The Ultimate Guide to User-Friendly Manuals

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Ferry Vermeulen, Instrktiv

Do you write user manuals or technical documentation? Do you often hear people emphasizing the importance of their user-friendliness?

But you hear it so often, that you actually do not know where to start looking for information about how to write user-friendly manuals yourself?

User-friendliness in technical documentation is becoming more and more important. Also the user experience of products’ instructions is considered an important part of the customer journey.

Below I’ve provided an overview of the main topics to think of when writing user-friendly documentation. Following we look at how to support successful access to information and user feedback.

How to support successful access to information

It is generally acknowledged that end users don’t read the manual from cover to cover and that they more often prefer to consult the information they need online. To overcome these issues, information developers would first of all be well advised to stick to a defined terminology and to develop a meaningful Table of Contents and an index. Secondly, product information should be distributed using several platforms/mediums, like a print manual, online (for all devices) or on device. The following links will provide you more insights in giving the user access to information.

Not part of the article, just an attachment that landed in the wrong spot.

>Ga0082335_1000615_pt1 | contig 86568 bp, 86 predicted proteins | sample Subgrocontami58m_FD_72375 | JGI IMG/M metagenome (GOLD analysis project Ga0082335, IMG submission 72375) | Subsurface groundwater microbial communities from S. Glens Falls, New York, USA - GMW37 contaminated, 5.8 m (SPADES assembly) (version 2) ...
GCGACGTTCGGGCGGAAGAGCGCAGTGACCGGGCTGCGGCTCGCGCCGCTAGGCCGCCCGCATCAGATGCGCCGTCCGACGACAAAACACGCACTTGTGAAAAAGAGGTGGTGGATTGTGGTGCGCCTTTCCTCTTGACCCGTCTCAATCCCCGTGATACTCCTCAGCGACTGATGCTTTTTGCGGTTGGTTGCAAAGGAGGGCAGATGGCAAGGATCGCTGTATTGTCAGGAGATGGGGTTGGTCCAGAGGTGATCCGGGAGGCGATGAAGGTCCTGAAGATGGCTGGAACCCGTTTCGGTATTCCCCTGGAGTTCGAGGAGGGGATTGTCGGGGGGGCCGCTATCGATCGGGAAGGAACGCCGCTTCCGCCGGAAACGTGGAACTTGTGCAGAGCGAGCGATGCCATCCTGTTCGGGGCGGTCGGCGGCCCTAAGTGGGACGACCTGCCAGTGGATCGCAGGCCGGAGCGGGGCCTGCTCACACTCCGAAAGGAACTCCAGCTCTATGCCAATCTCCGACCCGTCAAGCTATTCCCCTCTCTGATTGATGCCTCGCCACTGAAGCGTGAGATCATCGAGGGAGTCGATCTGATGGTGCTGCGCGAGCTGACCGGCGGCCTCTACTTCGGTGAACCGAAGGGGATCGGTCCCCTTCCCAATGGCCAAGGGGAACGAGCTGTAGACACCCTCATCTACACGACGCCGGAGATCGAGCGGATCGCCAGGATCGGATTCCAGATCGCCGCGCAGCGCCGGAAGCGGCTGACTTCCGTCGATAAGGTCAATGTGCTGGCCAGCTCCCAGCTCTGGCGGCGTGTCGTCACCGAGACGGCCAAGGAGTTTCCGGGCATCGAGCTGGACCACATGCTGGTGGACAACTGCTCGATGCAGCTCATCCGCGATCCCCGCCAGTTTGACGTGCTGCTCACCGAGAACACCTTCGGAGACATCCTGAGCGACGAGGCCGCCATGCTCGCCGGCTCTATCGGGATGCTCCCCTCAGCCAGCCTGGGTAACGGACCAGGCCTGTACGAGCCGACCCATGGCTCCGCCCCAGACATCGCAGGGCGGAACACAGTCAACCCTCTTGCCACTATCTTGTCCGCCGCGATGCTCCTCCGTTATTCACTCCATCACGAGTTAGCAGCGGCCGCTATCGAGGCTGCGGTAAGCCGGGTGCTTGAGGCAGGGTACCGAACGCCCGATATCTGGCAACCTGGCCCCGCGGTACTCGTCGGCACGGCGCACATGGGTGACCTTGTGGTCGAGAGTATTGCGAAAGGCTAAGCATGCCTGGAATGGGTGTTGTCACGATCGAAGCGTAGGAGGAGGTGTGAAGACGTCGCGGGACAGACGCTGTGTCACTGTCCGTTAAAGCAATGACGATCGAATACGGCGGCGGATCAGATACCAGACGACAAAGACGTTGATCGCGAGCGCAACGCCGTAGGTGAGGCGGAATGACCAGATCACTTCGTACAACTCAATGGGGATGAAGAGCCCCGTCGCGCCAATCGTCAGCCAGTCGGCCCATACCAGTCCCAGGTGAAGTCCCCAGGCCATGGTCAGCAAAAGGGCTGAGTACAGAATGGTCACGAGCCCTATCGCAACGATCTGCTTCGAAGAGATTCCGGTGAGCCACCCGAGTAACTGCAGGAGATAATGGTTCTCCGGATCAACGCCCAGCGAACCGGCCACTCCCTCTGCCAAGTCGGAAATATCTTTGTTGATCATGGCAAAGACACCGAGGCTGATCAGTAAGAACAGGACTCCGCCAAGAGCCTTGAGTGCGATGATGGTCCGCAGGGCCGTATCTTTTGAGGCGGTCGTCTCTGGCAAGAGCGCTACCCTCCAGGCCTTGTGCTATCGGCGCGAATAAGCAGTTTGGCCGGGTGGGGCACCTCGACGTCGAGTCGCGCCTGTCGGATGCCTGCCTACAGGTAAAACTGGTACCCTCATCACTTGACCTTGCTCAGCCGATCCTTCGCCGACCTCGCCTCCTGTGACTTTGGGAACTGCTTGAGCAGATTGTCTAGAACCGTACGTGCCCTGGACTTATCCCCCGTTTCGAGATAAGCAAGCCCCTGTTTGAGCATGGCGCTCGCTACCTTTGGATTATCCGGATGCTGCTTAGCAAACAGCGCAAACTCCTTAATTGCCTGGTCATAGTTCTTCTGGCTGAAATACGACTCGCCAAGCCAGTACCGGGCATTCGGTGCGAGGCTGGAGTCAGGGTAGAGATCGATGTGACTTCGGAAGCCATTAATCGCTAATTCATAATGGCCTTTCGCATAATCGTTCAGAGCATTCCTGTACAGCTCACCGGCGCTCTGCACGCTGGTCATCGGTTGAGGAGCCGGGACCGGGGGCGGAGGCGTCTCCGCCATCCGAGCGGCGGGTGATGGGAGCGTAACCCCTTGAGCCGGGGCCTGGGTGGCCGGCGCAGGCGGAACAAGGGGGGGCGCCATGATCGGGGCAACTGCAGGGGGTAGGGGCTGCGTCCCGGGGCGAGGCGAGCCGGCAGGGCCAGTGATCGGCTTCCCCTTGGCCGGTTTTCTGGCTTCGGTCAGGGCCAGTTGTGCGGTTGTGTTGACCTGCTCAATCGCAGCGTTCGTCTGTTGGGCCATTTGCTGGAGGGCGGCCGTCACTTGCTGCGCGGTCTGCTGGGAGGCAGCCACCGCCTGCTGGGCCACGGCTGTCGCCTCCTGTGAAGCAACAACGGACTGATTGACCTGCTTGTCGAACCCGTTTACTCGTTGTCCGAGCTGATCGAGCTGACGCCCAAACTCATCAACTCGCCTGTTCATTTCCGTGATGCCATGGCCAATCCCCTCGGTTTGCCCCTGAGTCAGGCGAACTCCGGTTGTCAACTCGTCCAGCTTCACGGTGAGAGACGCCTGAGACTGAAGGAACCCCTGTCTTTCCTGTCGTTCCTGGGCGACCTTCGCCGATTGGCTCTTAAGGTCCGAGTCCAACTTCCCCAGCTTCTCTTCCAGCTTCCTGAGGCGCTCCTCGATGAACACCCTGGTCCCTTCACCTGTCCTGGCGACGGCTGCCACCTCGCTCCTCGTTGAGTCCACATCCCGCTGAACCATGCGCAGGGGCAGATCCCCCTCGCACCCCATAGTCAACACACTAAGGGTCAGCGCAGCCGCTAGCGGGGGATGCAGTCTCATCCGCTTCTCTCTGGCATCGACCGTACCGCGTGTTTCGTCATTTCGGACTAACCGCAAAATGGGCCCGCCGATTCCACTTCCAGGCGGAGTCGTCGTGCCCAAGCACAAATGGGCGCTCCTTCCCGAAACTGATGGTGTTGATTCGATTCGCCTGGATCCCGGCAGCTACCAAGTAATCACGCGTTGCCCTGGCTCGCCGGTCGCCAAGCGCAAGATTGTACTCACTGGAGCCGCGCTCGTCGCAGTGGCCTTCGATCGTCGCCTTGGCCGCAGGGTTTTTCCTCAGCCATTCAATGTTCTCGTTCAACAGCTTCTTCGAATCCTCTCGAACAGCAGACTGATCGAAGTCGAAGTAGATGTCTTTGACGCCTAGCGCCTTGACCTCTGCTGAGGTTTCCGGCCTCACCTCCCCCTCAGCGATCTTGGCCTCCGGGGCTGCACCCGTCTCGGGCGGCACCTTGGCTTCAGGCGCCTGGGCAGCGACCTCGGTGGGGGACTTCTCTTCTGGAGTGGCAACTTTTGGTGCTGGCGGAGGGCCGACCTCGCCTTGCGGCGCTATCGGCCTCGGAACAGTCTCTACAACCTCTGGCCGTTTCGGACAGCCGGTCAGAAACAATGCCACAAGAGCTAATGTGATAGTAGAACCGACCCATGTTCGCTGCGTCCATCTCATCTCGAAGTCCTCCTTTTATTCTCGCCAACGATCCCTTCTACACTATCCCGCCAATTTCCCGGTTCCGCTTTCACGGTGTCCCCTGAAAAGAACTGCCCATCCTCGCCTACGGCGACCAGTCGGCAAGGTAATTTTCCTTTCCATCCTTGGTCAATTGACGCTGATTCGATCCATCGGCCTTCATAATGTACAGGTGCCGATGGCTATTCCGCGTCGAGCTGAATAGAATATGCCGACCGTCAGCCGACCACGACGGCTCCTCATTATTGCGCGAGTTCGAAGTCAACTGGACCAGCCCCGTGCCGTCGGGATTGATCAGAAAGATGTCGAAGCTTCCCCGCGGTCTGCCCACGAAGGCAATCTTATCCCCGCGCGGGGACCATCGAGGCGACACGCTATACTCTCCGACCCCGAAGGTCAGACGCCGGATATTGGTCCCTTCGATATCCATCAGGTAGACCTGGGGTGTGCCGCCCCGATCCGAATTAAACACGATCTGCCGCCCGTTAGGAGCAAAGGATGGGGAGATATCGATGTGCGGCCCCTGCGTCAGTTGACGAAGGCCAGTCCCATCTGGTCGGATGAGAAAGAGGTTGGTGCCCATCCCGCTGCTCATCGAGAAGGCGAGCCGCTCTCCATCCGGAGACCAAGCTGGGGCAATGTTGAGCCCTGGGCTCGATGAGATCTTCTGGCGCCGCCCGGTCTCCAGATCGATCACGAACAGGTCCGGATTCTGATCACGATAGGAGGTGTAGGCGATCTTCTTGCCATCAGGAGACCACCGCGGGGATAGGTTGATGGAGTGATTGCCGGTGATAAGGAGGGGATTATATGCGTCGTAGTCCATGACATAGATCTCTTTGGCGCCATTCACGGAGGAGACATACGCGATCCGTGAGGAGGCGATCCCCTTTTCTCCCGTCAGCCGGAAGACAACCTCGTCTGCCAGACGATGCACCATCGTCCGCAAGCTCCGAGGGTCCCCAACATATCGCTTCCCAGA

Links about this topic:

User Feedback: user research and staying in contact with your users

Getting feedback and staying in contact with you customers is one of the most valuable assets a company can develop. Improving on them is a great way to increase the customer lifetime value (CLV). By keeping in touch with your customers you can collect meaningful feedback for documentation improvement and product development. Analytic data, such as topic views, search keywords, used search terms (also terms that yield no results), can provide very valuable insight into how your users use your documentation and product and how it can be improved. The following links will provide you more insights in how to stay in contact with your users.

Links about this topic:

Books about this topic:

Dumas, Joseph S. and Redish, Janice (Ginny); A Practical Guide to Usability Testing

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